With a population of nearly 600, Dhigurah was far less populous than the other islands. However at 3.5km in length and 250 meters wide. It was far bigger. Most buildings and people were concentrated in a one kilometer stretch in the north part of the island. There were 12 guesthouses with 5 more being built.
I wanted to explore the island so I started out late in the afternoon when we arrived. My goal was to make it to the tip and back. A single sandy road wove through Dhigurah’s narrow agricultural farms — all covered by nets to protect them from the fruit bats on the island. The road narrowed to a scooter path filled with puddles from frequent tropical rain. Waterhens and changeable lizards were everywhere.
Soon the trees disappeared, and the trail ended. I followed footprints to the beach and the trail reconnected down the beach a ways. I soon emerged at club-med-like beach. There was a bar, toilets, and a volleyball net. Cruise ships stop at this picnic area to create BBQ and picnic experiences for tourists. I continued walking south along the beach to the point.
By now it was dark, and I realized that I now had to return. I figured I’d walk along the beach. I rationalized to myself: “It’s a small island how lost could I get?” However, walking back along the beach wasn’t possible as the trees extended over the high tide mark and the reef came in under the trees. I headed back and took the trail back, in the dark. I jumped at each low hanging branch that hit me, and totally freaked out when a bat brushed up against me (oh right I startled it). My feet sank and slipped through the frequent muddy-sandy puddles. It wasn’t “getting lost” that made me nervous, it was all the creepy-crawly-flying things that I kept bumping into that made me nervous — getting lost wasn’t the problem. I finally made it back. It certainly didn’t look that far on the map!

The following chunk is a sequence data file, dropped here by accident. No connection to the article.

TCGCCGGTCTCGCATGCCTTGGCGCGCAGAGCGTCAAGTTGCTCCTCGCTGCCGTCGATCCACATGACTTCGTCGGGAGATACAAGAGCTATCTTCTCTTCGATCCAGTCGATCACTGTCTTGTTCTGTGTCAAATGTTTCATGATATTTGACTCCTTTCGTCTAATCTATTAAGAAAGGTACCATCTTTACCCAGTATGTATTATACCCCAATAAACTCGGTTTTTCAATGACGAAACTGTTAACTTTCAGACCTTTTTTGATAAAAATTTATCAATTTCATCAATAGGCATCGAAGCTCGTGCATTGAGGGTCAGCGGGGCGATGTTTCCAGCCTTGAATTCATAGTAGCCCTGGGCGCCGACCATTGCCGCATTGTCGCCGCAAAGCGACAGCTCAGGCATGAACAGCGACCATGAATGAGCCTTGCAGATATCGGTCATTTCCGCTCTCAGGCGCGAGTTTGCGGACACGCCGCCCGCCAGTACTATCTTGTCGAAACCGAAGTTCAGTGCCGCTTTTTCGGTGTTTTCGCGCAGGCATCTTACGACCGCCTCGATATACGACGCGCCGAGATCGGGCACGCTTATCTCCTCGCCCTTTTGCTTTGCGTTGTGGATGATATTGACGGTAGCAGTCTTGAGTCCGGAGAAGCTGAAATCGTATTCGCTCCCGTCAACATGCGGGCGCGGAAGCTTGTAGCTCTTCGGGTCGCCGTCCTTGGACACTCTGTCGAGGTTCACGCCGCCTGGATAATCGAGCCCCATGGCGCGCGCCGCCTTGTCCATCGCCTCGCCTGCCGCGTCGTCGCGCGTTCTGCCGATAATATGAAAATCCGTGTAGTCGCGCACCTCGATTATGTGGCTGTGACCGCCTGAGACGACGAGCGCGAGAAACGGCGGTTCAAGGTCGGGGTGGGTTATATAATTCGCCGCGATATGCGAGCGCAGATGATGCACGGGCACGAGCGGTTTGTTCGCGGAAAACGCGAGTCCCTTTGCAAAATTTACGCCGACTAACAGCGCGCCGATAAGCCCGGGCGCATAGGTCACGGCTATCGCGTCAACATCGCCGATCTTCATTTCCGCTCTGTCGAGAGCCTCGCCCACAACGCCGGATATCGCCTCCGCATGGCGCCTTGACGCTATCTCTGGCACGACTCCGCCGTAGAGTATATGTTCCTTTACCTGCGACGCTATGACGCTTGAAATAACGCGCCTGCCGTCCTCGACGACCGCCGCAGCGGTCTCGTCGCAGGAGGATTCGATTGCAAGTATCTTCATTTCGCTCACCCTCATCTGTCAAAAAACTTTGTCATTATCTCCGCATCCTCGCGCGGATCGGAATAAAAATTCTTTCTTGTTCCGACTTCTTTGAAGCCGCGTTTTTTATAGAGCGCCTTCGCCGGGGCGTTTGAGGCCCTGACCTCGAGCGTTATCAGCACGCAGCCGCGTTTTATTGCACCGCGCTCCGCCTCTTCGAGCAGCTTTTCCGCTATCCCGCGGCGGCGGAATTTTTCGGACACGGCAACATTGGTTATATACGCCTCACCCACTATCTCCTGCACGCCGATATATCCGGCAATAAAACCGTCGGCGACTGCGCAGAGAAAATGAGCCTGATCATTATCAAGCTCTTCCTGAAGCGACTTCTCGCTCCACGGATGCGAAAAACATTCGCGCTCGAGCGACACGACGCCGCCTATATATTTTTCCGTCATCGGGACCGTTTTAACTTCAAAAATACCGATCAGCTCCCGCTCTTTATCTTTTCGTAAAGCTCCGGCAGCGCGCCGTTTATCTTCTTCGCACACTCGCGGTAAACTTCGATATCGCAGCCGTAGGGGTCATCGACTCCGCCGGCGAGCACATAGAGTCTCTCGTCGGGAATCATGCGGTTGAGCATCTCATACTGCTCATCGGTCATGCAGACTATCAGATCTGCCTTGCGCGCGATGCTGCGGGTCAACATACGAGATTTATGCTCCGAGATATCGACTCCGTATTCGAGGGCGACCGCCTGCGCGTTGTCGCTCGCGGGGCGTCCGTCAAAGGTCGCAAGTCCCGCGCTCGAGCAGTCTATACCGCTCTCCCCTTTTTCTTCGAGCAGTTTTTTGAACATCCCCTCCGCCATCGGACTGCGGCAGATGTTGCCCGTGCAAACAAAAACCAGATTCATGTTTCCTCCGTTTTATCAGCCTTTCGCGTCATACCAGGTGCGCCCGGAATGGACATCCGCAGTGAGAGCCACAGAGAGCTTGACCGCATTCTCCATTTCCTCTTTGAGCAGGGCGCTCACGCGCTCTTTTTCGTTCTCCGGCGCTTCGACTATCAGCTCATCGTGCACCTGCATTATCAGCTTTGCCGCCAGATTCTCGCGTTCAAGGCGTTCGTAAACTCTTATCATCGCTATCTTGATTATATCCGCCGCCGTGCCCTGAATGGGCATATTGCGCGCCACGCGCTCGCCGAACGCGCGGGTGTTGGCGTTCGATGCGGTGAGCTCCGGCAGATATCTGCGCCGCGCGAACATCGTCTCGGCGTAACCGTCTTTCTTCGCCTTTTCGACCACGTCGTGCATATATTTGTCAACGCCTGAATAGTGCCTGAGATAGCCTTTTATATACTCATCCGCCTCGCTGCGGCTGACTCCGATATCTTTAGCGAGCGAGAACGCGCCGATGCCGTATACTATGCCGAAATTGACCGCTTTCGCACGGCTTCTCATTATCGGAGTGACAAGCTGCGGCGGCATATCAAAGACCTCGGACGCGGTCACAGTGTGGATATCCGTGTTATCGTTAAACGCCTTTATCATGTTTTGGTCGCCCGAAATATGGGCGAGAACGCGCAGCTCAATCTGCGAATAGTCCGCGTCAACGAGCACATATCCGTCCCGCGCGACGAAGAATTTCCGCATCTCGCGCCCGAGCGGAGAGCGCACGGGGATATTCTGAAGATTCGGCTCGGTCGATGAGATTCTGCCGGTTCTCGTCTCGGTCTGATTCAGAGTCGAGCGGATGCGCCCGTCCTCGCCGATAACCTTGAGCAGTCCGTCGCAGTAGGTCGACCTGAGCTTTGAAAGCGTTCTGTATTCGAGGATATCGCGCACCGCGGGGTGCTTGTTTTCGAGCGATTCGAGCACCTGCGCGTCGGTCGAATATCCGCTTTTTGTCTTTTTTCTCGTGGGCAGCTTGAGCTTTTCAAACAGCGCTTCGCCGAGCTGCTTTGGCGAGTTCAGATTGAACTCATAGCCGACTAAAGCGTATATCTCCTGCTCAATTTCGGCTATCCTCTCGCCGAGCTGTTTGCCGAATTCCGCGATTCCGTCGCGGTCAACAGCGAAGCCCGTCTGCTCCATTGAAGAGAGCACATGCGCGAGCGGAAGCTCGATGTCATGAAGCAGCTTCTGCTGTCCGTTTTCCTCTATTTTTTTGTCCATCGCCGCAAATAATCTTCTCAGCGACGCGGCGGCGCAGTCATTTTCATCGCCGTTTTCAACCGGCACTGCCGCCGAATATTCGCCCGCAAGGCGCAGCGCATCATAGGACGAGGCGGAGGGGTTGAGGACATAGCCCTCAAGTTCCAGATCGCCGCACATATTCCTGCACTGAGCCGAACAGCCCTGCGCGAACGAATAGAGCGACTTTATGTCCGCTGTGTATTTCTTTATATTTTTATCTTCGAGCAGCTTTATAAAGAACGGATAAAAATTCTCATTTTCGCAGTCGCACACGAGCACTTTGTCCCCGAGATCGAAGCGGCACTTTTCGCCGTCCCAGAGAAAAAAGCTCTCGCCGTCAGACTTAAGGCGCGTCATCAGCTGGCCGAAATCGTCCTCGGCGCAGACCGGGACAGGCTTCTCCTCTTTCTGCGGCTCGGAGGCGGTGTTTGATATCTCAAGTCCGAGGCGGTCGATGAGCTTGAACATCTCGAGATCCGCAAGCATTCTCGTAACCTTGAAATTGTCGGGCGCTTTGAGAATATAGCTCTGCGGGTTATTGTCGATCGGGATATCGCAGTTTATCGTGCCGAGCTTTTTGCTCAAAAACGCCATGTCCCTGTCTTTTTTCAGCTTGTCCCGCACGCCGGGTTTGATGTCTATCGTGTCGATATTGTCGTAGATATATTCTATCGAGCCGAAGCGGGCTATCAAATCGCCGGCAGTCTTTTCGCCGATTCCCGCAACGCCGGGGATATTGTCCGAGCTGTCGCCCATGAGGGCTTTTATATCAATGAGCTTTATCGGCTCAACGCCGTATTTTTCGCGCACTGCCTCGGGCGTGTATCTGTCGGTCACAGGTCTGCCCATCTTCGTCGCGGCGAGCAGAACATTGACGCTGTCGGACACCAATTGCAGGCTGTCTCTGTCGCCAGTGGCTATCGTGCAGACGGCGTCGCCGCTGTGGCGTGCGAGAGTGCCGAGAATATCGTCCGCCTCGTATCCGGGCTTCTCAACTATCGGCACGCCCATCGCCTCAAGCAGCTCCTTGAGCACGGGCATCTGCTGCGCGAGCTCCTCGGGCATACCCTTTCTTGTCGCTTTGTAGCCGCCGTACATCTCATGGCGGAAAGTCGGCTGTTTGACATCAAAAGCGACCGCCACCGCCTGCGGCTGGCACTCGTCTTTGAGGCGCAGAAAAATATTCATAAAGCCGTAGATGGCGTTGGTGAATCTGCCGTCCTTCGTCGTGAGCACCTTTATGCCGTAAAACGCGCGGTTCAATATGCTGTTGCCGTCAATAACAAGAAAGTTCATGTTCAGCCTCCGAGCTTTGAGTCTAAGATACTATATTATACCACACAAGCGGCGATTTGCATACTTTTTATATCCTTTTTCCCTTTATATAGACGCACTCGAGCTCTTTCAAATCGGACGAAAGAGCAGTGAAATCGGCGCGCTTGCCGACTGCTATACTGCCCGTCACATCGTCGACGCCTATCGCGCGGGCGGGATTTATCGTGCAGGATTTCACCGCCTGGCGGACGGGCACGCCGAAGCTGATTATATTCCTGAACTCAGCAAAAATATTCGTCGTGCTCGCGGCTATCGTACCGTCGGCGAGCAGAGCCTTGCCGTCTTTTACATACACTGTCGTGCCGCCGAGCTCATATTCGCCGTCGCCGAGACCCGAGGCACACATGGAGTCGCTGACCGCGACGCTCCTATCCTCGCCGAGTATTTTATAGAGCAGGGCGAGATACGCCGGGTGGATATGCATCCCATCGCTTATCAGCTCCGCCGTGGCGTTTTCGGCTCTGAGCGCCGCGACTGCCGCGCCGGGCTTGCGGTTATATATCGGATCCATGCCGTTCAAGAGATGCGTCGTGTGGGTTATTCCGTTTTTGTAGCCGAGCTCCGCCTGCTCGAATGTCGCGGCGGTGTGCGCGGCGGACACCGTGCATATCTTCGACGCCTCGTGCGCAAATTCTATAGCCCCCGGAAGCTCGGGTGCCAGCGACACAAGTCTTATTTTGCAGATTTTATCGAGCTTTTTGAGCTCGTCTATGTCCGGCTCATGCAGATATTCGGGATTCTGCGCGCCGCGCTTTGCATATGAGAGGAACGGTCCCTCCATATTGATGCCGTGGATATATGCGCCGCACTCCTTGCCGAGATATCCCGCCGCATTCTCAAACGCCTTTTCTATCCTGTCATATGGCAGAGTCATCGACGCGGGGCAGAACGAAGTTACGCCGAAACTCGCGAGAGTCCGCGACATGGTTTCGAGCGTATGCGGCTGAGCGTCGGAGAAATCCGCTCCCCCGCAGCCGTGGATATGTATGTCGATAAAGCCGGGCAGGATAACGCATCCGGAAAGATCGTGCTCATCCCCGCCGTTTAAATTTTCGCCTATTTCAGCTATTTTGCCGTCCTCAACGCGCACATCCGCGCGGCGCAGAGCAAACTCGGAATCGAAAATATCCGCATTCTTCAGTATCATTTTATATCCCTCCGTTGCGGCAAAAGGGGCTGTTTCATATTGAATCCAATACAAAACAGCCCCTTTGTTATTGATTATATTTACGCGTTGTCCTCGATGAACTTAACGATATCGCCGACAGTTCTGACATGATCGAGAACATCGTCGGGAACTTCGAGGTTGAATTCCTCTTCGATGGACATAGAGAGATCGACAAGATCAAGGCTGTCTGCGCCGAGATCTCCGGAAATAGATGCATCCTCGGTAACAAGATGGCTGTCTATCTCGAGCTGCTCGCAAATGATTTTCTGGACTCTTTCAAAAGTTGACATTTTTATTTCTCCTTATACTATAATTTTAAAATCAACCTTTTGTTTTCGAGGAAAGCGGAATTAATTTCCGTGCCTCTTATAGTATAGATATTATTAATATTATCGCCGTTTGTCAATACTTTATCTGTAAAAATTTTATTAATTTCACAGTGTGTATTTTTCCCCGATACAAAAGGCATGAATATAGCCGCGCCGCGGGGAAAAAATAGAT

We had to hike down the island to find the good snorkeling spot. We saw fish immediately as we hit water. We saw many of the same types of fish that we saw in the last two location. With barely any current and more pronounced reef structures, we enjoyed this site a little more.
I went again with the family. This time, we went after snorkeling. Due to the distance and everyone being tired from swimming, we took a tuk tuk there. The tuk tuk dropped us off close to the end, and we had to walk the last kilometer.
After dropping us off it began to rain. Rain in the tropics is heavier, and the humidity makes the rain drops fall faster. Needless to say it was very wet. There was no beautiful sky. No sunsets or sparkly blue water in the sunshine. The wind whipped the rain against our skin as we walked out on the sandbar and back.
Back at the end of the road we waited, dripping wet in the rain. We started to walk back. Trading barbs about our foibles and faults (mostly mine). Our feet squished the sandy mud, and the girls laughed the whole way. Eventually the driver in the tuk tuk ran into us half way home and took our soaking bodies back to our room. Would it have been better if it wasn’t raining? Sure, but what else would we do in paradise on rainy day? It was a great family adventure that I’m sure we’ll remember.